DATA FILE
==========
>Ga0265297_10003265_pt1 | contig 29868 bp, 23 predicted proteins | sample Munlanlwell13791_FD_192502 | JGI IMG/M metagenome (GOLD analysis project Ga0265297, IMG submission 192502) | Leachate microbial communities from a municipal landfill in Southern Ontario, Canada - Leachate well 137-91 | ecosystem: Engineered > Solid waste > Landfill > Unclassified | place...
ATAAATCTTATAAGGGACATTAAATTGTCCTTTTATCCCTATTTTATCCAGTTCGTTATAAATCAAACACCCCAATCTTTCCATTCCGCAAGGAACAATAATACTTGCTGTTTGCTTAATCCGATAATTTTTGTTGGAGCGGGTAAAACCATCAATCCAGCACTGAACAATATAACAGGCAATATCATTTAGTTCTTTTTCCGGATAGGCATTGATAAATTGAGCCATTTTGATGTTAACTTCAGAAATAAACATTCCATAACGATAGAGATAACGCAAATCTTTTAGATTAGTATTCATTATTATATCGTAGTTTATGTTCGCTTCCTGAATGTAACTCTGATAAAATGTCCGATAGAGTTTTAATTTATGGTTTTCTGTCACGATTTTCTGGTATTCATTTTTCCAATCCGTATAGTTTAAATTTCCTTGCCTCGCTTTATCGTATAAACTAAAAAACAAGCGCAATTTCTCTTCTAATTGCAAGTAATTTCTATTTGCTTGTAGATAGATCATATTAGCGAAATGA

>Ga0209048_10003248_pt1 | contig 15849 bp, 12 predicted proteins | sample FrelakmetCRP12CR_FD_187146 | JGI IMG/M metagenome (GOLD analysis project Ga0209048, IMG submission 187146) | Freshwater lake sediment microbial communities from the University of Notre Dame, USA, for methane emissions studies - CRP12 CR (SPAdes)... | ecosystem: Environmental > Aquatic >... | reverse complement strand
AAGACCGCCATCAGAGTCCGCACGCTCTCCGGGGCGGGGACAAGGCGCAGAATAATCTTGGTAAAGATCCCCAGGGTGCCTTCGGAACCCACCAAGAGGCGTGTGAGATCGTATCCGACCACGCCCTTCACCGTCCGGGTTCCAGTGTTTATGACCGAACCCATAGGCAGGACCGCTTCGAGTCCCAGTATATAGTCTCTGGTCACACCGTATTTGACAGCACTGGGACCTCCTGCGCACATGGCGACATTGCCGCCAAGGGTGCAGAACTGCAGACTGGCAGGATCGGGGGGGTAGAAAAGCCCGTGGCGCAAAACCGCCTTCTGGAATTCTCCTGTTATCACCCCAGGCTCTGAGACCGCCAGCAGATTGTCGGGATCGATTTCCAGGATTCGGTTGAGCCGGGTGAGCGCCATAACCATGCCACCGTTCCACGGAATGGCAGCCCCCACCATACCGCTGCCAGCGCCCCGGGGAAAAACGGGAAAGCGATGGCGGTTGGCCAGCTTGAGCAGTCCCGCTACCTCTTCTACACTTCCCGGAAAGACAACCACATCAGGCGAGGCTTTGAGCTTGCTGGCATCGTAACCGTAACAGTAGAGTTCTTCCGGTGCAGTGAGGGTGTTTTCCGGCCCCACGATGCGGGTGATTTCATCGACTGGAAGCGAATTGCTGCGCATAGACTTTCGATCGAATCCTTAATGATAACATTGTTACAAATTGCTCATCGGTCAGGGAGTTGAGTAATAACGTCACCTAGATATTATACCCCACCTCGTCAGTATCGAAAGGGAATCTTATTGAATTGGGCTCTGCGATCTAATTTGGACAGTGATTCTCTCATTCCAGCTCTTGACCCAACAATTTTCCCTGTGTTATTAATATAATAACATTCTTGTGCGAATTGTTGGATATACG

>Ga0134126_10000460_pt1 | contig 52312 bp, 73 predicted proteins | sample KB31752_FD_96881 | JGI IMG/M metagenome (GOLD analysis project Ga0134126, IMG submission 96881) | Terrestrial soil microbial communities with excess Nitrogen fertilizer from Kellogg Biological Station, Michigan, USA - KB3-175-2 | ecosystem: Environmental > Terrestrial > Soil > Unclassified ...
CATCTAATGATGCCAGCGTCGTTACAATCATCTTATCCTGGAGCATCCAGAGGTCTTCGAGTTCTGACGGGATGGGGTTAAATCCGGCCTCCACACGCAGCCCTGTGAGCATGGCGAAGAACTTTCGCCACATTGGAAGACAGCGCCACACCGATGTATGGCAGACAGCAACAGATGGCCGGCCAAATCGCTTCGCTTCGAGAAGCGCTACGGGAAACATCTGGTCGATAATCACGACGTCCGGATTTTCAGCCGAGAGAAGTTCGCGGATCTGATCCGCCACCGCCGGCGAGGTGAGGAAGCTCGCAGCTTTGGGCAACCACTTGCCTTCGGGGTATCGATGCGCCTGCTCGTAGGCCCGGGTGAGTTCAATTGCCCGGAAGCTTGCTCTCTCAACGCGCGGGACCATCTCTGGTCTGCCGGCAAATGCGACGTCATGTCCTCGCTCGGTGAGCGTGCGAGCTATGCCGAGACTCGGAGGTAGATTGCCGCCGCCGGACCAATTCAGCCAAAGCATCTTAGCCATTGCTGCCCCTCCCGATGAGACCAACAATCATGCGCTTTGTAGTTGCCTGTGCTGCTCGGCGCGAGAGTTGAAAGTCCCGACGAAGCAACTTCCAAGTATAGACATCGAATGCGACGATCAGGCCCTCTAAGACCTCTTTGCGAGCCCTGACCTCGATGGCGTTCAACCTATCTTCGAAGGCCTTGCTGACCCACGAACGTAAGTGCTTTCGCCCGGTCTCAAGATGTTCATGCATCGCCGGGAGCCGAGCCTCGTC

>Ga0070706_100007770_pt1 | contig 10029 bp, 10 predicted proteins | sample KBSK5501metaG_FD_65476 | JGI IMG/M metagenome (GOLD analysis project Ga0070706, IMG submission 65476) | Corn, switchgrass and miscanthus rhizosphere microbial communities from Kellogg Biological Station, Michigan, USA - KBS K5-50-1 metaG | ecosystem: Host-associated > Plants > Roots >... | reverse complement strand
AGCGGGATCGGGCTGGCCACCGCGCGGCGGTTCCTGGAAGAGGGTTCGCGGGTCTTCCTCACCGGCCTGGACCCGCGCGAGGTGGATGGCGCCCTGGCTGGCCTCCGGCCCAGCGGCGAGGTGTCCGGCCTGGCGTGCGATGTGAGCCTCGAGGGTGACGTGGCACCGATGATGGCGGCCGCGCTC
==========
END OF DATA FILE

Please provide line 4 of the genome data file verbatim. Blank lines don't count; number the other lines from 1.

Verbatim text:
AAGACCGCCATCAGAGTCCGCACGCTCTCCGGGGCGGGGACAAGGCGCAGAATAATCTTGGTAAAGATCCCCAGGGTGCCTTCGGAACCCACCAAGAGGCGTGTGAGATCGTATCCGACCACGCCCTTCACCGTCCGGGTTCCAGTGTTTATGACCGAACCCATAGGCAGGACCGCTTCGAGTCCCAGTATATAGTCTCTGGTCACACCGTATTTGACAGCACTGGGACCTCCTGCGCACATGGCGACATTGCCGCCAAGGGTGCAGAACTGCAGACTGGCAGGATCGGGGGGGTAGAAAAGCCCGTGGCGCAAAACCGCCTTCTGGAATTCTCCTGTTATCACCCCAGGCTCTGAGACCGCCAGCAGATTGTCGGGATCGATTTCCAGGATTCGGTTGAGCCGGGTGAGCGCCATAACCATGCCACCGTTCCACGGAATGGCAGCCCCCACCATACCGCTGCCAGCGCCCCGGGGAAAAACGGGAAAGCGATGGCGGTTGGCCAGCTTGAGCAGTCCCGCTACCTCTTCTACACTTCCCGGAAAGACAACCACATCAGGCGAGGCTTTGAGCTTGCTGGCATCGTAACCGTAACAGTAGAGTTCTTCCGGTGCAGTGAGGGTGTTTTCCGGCCCCACGATGCGGGTGATTTCATCGACTGGAAGCGAATTGCTGCGCATAGACTTTCGATCGAATCCTTAATGATAACATTGTTACAAATTGCTCATCGGTCAGGGAGTTGAGTAATAACGTCACCTAGATATTATACCCCACCTCGTCAGTATCGAAAGGGAATCTTATTGAATTGGGCTCTGCGATCTAATTTGGACAGTGATTCTCTCATTCCAGCTCTTGACCCAACAATTTTCCCTGTGTTATTAATATAATAACATTCTTGTGCGAATTGTTGGATATACG